General Motors last week announced it is planning to invest $300 million at a southeast Michigan assembly plant that will produce a new Chevrolet electric vehicle (EV).
“We are excited to bring these jobs and this investment to the U.S.,” GM Chairman and CEO Mary Barra during an announcement at the plant, according to a GM press release. “This new Chevrolet electric vehicle is another positive step toward our commitment to an all-electric future. GM will continue to invest in our U.S. operations where we see opportunities for growth.”
The investment is aimed at the automaker’s plant in Orion Township, Michigan, and will create an estimated 400 jobs, the company says.
The automaker already produces the Chevrolet Bolt EV at the Orion Township assembly plant, but it plans on producing a new Chevrolet EV at the same plant.
“The new Chevrolet electric vehicle is in addition to the existing Chevrolet Bolt EV, further advancing GM’s commitment to an all-electric future,” the GM release stated. “It will be designed and engineered off an advanced version of the current award-winning Bolt EV architecture. Additional product information and timing for the new Chevrolet EV will be released closer to production.”
According to the release, GM chose the Orion Township plant for production of the new EV for, among other factors, the fact that the new EV will be based on the same vehicle architecture as the Bolt and that manufacturing the new EV at a U.S. plant “supports the rules of origin provisions in the proposed United States, Mexico and Canada Agreement.” (The United States-Mexico-Canada Agreement, signed late last year during the G20 Summit by President Donald Trump, Canadian Prime Minister Justin Trudeau and then-Mexican President Enrique Peña Nieto, still must be ratified by the three countries’ legislatures.)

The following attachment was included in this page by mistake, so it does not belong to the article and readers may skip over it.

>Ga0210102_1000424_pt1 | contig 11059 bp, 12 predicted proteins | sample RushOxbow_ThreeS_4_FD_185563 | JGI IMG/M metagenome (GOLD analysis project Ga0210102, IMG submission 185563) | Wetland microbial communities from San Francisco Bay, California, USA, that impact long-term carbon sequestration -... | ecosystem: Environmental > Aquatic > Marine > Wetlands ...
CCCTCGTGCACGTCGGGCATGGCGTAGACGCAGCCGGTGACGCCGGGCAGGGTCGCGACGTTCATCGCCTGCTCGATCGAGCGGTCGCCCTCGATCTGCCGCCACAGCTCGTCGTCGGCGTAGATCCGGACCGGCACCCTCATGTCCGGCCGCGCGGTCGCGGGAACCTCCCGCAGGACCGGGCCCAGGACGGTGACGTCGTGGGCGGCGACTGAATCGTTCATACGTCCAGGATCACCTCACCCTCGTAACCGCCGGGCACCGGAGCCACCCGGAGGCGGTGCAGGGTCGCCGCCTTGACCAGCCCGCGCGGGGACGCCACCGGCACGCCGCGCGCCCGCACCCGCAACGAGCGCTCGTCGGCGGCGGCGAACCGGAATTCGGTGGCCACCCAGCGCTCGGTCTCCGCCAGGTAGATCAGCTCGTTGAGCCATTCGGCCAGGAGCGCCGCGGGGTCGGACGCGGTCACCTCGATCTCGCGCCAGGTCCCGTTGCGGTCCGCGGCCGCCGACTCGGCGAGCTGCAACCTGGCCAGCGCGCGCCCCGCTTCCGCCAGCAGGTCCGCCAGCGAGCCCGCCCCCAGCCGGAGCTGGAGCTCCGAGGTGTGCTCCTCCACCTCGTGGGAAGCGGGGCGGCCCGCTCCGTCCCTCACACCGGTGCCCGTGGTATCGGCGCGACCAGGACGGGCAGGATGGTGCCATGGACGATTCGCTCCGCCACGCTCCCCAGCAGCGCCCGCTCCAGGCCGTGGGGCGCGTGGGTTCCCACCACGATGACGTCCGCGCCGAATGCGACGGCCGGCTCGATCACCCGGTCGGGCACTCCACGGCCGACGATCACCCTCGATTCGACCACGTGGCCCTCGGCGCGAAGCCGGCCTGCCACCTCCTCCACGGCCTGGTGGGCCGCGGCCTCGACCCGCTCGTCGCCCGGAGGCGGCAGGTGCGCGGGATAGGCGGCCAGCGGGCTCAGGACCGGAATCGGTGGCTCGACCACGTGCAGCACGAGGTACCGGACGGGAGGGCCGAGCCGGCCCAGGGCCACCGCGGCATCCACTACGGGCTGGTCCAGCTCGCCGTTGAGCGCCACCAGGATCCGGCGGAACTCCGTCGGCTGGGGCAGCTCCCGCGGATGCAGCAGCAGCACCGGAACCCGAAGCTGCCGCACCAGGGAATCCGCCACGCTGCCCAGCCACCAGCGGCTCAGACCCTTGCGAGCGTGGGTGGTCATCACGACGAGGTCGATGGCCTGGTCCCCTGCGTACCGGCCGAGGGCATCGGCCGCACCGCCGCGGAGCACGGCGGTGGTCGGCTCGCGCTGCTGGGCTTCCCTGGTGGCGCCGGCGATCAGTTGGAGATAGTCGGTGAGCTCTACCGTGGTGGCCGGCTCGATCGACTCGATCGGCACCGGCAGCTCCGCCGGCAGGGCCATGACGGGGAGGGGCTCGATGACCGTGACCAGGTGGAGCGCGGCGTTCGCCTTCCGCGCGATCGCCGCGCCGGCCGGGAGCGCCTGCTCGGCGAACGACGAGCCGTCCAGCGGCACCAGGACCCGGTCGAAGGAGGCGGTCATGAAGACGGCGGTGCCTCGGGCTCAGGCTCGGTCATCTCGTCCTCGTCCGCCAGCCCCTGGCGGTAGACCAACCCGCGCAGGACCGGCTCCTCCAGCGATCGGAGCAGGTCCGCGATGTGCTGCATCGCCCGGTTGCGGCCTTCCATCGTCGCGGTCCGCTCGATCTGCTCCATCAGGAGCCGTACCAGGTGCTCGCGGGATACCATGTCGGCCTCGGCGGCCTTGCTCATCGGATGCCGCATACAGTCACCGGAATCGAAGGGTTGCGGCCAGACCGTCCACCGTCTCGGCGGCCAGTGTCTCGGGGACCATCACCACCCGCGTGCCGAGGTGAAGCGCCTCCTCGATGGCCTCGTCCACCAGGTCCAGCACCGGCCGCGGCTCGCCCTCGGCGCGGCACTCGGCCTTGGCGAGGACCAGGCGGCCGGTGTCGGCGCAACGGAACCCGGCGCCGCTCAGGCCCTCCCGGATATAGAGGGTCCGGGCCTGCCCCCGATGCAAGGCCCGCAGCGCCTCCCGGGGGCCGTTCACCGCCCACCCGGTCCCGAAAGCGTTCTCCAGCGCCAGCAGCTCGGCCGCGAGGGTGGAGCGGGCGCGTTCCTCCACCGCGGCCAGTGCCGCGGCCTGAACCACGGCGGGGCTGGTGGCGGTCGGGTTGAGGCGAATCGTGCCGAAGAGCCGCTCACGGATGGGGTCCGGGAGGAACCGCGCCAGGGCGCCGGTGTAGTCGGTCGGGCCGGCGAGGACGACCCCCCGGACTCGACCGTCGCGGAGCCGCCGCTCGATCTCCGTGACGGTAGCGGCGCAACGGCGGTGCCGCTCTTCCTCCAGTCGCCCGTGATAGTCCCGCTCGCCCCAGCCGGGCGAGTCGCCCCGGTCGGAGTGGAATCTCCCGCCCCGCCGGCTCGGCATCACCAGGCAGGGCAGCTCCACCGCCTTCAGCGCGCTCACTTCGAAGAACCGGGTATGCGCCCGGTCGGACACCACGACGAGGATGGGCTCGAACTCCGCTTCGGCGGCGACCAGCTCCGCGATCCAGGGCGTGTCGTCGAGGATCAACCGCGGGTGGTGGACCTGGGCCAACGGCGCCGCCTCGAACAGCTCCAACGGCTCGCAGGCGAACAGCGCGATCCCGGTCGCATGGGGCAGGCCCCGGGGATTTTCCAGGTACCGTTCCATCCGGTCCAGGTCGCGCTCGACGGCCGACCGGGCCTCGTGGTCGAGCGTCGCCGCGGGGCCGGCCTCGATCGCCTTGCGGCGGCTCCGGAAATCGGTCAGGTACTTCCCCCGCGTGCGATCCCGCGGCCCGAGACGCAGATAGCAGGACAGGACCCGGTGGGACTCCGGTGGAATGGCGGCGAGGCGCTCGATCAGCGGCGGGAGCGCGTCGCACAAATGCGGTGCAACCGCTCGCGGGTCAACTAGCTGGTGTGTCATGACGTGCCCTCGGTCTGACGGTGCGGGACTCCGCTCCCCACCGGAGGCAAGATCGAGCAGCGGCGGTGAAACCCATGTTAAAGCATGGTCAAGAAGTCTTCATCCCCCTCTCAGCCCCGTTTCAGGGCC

GM also manufactures the Chevrolet Sonic and Cruise AV test vehicles at its Orion Township plant, which employs 880 hourly workers and 130 salaried workers.
The automaker has come in for several rounds of criticism from President Donald Trump after it announced in November 2018 that it would idle five North American plants, including the Detroit-Hamtramck Assembly plant and the Lordstown Assembly plant in Warren, Ohio.
Just last week, Trump took to Twitter to criticize the automaker for its idling of the Ohio assembly plant.
On March 17, Trump tweeted: “Just spoke to Mary Barra, CEO of General Motors about the Lordstown Ohio plant. I am not happy that it is closed when everything else in our Country is BOOMING. I asked her to sell it or do something quickly. She blamed the UAW Union — I don’t care, I just want it open!”